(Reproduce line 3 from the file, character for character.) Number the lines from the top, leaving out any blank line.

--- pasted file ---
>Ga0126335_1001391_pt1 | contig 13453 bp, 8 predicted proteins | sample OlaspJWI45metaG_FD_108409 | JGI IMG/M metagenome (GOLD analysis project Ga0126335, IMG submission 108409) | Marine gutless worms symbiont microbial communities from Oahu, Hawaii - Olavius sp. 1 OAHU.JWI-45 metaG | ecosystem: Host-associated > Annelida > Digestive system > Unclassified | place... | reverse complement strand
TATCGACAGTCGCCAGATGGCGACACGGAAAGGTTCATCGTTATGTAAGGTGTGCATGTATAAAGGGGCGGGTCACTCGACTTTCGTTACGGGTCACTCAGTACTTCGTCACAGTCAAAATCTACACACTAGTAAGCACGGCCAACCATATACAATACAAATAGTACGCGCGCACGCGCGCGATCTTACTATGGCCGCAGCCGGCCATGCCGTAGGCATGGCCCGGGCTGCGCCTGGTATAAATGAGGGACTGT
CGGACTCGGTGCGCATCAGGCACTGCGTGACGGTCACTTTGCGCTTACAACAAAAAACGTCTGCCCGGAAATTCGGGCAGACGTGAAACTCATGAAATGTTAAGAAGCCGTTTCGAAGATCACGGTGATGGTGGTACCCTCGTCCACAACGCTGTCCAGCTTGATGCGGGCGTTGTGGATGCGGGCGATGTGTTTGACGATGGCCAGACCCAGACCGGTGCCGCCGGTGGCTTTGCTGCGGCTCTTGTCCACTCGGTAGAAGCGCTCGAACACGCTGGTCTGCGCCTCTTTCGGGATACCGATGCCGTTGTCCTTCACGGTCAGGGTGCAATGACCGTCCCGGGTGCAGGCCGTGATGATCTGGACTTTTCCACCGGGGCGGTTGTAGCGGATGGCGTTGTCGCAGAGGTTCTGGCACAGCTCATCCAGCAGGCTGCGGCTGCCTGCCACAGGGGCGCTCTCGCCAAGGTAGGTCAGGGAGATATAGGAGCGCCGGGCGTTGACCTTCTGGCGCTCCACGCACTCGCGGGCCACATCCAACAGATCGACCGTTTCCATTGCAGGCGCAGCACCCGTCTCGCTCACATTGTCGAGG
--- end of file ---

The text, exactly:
CGGACTCGGTGCGCATCAGGCACTGCGTGACGGTCACTTTGCGCTTACAACAAAAAACGTCTGCCCGGAAATTCGGGCAGACGTGAAACTCATGAAATGTTAAGAAGCCGTTTCGAAGATCACGGTGATGGTGGTACCCTCGTCCACAACGCTGTCCAGCTTGATGCGGGCGTTGTGGATGCGGGCGATGTGTTTGACGATGGCCAGACCCAGACCGGTGCCGCCGGTGGCTTTGCTGCGGCTCTTGTCCACTCGGTAGAAGCGCTCGAACACGCTGGTCTGCGCCTCTTTCGGGATACCGATGCCGTTGTCCTTCACGGTCAGGGTGCAATGACCGTCCCGGGTGCAGGCCGTGATGATCTGGACTTTTCCACCGGGGCGGTTGTAGCGGATGGCGTTGTCGCAGAGGTTCTGGCACAGCTCATCCAGCAGGCTGCGGCTGCCTGCCACAGGGGCGCTCTCGCCAAGGTAGGTCAGGGAGATATAGGAGCGCCGGGCGTTGACCTTCTGGCGCTCCACGCACTCGCGGGCCACATCCAACAGATCGACCGTTTCCATTGCAGGCGCAGCACCCGTCTCGCTCACATTGTCGAGG